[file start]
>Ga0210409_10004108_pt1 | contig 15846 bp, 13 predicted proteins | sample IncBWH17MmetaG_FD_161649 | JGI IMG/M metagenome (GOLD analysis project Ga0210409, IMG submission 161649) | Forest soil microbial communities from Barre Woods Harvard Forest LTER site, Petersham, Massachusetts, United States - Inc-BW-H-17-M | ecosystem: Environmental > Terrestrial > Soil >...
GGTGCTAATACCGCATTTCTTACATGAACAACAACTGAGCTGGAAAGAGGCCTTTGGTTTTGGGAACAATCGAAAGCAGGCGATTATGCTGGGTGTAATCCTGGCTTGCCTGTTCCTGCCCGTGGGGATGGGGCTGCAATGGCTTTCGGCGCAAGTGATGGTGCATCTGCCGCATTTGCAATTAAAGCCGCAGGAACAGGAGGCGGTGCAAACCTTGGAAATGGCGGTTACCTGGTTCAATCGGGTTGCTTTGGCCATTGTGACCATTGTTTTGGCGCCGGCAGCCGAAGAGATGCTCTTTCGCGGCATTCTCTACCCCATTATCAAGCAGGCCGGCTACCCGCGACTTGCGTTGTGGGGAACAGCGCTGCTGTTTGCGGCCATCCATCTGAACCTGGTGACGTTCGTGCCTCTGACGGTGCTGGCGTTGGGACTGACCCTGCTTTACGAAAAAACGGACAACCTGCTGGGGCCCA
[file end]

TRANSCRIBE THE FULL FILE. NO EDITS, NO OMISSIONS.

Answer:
>Ga0210409_10004108_pt1 | contig 15846 bp, 13 predicted proteins | sample IncBWH17MmetaG_FD_161649 | JGI IMG/M metagenome (GOLD analysis project Ga0210409, IMG submission 161649) | Forest soil microbial communities from Barre Woods Harvard Forest LTER site, Petersham, Massachusetts, United States - Inc-BW-H-17-M | ecosystem: Environmental > Terrestrial > Soil >...
GGTGCTAATACCGCATTTCTTACATGAACAACAACTGAGCTGGAAAGAGGCCTTTGGTTTTGGGAACAATCGAAAGCAGGCGATTATGCTGGGTGTAATCCTGGCTTGCCTGTTCCTGCCCGTGGGGATGGGGCTGCAATGGCTTTCGGCGCAAGTGATGGTGCATCTGCCGCATTTGCAATTAAAGCCGCAGGAACAGGAGGCGGTGCAAACCTTGGAAATGGCGGTTACCTGGTTCAATCGGGTTGCTTTGGCCATTGTGACCATTGTTTTGGCGCCGGCAGCCGAAGAGATGCTCTTTCGCGGCATTCTCTACCCCATTATCAAGCAGGCCGGCTACCCGCGACTTGCGTTGTGGGGAACAGCGCTGCTGTTTGCGGCCATCCATCTGAACCTGGTGACGTTCGTGCCTCTGACGGTGCTGGCGTTGGGACTGACCCTGCTTTACGAAAAAACGGACAACCTGCTGGGGCCCA